President Trump may have been elected on a promise to extricate American troops from foreign wars, but his decision to kill Iran’s most powerful military leader will only strengthen support among his base, according to Republican strategists.
The president’s domestic opponents and global allies warned that the death of Gen. Qassem Soleimani in a drone strike created a more dangerous world, inviting Iranian retaliation and risking a Middle Eastern conflagration. Within 24 hours, the Pentagon ordered another 3000 U.S. troops to the region.
But Michael Johns, conservative activist and Tea Party movement founder, said Trump supporters would recognize decisive action was necessary and justified. It was not simply a case of the base cheering on every action ordered by the president.
“There’s a very big difference between taking a decisive military step against a designated terrorist leader now, even though he’s affiliated with a state power, and occupying a foreign country,” he said. “The former is one that the Trump base understands and respects, and the latter is one that the base — along with the country as a whole — is very skeptical of.”
That is the balancing act that Trump has pursued since coming to power. Voters weary of never-ending wars in Afghanistan and Iraq elected a president who campaigned to project American power while ending foreign entanglements.
At times this year, he has frustrated foreign policy hawks by resisting pressure to launch strikes on Iran, first when a U.S. drone was downed in the Persian Gulf and later when Tehran was blamed for an attack on Saudi oil facilities.
“We took action last night to stop a war,” is how Trump framed the intervention in a televised address on Friday. “We did not take action to start a war.”
The tension between his two objectives was evident on Fox News in the hours after the death of Soleimani was announced.
While many anchors and contributors praised Trump’s boldness, Tucker Carlson — who has frequently set himself in opposition to the foreign policy establishment — condemned “official Washington” and foreign policy hawks such as John Bolton for dragging the U.S. into war without debate or discussion, while doing nothing to stem the real threat from immigrants crossing the southern border.
“They are liars, and they don’t care about you. They don’t care about your kids,” he said. “They are reckless and incompetent, and you should keep all of that in mind as war with Iran looms closer tonight.”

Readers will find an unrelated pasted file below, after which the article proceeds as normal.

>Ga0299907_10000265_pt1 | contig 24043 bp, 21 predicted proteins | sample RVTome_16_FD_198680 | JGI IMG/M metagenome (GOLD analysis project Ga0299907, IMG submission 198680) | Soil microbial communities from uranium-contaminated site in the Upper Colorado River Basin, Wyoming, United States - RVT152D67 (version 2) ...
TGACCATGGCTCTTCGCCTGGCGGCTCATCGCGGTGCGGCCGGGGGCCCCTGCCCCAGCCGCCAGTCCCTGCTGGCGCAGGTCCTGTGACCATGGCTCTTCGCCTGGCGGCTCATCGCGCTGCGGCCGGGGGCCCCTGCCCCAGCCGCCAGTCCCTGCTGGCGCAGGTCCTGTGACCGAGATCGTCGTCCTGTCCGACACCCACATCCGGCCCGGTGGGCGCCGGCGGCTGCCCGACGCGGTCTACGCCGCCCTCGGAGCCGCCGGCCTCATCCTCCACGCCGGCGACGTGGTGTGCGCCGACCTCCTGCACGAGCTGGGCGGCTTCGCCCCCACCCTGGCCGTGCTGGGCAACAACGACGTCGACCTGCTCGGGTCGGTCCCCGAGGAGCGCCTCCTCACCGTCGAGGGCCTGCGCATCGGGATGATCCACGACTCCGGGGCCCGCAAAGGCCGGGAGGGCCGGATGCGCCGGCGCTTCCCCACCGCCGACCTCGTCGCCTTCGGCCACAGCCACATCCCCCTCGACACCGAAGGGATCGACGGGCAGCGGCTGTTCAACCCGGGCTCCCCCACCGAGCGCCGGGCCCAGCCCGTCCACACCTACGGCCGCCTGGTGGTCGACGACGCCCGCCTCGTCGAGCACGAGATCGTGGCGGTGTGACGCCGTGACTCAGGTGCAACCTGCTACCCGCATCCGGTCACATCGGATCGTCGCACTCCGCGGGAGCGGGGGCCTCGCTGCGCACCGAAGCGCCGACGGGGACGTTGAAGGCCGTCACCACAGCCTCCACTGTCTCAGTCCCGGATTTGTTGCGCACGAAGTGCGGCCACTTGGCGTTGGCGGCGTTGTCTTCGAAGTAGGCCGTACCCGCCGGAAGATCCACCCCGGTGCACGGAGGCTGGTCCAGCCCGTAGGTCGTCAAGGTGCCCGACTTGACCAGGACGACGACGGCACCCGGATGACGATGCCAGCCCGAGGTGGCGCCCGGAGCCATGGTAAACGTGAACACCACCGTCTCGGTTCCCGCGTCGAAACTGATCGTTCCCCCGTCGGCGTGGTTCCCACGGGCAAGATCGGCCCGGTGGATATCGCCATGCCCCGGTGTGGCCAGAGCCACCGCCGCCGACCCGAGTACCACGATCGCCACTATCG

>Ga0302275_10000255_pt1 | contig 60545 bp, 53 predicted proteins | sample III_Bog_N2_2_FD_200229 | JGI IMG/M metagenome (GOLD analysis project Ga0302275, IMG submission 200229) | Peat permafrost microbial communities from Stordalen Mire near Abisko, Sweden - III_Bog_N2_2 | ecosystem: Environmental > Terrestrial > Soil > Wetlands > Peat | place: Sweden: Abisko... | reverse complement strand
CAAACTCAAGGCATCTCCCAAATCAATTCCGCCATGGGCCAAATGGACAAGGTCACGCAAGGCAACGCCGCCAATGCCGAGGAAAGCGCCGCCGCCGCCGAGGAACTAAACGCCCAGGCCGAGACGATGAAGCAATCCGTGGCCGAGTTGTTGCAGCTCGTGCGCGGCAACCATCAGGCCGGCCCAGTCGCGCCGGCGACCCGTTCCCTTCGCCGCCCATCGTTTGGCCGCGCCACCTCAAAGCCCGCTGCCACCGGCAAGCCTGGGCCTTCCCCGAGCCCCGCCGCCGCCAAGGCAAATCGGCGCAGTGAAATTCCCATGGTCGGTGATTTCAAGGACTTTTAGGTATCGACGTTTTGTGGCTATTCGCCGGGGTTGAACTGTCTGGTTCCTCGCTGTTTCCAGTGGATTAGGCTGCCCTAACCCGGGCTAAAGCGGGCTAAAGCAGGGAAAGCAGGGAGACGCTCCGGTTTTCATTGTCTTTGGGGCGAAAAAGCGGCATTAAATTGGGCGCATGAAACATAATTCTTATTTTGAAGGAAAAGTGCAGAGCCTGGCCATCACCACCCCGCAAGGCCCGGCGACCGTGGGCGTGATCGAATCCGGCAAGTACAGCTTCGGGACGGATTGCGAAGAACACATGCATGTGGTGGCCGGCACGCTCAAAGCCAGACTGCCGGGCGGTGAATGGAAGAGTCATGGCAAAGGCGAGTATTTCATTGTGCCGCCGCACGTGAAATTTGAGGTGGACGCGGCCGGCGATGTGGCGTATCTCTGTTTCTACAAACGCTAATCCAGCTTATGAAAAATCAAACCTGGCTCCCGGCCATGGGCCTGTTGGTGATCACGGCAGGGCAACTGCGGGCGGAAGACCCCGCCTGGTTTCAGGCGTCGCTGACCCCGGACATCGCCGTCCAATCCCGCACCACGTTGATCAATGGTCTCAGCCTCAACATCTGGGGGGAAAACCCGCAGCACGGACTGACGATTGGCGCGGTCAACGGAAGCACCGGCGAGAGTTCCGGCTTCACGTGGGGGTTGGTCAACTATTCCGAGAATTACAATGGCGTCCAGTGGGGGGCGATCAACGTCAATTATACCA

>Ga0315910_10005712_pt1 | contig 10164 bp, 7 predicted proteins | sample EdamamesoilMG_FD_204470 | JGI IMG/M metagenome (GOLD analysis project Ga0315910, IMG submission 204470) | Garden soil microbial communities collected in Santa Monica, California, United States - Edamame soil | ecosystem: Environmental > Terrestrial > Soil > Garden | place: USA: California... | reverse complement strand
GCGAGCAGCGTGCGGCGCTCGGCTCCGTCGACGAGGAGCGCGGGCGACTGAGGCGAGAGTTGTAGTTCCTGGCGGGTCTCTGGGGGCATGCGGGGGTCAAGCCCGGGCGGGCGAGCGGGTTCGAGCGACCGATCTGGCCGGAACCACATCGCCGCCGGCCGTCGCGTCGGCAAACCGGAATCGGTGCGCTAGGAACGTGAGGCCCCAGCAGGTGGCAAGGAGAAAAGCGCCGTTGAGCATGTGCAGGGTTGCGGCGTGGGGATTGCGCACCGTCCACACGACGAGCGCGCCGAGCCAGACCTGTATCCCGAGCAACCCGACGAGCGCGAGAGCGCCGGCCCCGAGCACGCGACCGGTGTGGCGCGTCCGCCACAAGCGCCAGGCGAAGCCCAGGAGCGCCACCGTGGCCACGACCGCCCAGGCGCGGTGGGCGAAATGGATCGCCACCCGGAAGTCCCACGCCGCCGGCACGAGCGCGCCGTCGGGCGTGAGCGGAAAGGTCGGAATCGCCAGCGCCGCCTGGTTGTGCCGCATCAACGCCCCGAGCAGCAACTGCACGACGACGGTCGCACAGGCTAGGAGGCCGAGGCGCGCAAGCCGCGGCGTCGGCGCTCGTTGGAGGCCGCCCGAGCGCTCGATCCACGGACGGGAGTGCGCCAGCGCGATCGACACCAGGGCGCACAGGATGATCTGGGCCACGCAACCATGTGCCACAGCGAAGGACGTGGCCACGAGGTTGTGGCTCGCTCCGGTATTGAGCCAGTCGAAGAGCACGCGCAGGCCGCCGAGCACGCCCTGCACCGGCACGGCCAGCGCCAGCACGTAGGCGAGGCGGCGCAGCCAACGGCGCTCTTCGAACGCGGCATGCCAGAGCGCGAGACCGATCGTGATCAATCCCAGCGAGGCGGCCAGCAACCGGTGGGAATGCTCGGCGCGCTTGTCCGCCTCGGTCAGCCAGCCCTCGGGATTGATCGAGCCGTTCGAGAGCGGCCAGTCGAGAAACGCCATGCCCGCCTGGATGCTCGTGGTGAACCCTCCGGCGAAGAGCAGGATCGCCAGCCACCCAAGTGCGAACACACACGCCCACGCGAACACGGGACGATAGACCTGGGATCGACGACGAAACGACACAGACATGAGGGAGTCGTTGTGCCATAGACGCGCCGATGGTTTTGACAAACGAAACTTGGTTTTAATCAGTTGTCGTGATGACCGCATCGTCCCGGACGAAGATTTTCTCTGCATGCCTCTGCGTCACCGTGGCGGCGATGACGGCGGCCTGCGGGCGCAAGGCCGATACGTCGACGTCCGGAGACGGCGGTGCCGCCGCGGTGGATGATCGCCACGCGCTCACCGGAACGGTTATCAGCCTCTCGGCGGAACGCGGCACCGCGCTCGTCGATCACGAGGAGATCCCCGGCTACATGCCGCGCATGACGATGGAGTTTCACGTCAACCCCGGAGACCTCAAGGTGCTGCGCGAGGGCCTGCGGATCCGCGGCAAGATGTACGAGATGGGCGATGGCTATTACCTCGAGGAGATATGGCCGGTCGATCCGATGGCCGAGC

Supporters in one key district for Trump’s reelection chances shrugged off the risk of escalation.
Chuck Molinari, a businessman in the crucial Pennsylvania swing county of Luzerne, said Soleimani might not have been as well known as Osama bin Laden, but the strike was justified and unlikely to drag the U.S. deeper into war.
“Iran is going to retaliate? What, you mean different to what it’s been like for the past 40 years with this regime? That doesn’t bother me,” he said.
Other Trump supporters who made up an informal diner breakfast club agreed, added Molinari, who runs a fitness equipment store in the town of Kingston.
“I don’t think that Trump is going to lose his support no matter what he does,” he said.
Hank Sheinkopf, a New York-based political strategist, said the deployment of extra forces undermined Trump’s promise to bring home troops. “But, you can’t tell his base what he did was wrong or had any failing,” he said. “They won’t believe you. They believe, in fact, that this guy has decided that foreign entanglements must end, and this is just part of this process.”
That fails to credit a commander in chief who has managed to walk a fine line, according to Fred Fleitz, president of the Center for Security Policy, who said supporters saw “a measured response by a president who did not want to get into additional wars.”
“They see a president who has been patient and careful in the use of military force. This was not a rash decision,” he said. “He had very many opportunities to take military action after Iranian provocations, but he only acted after an American citizen was killed and after Iran sent militias against the U.S. Embassy in Baghdad. The president was not going to let that go unanswered.”
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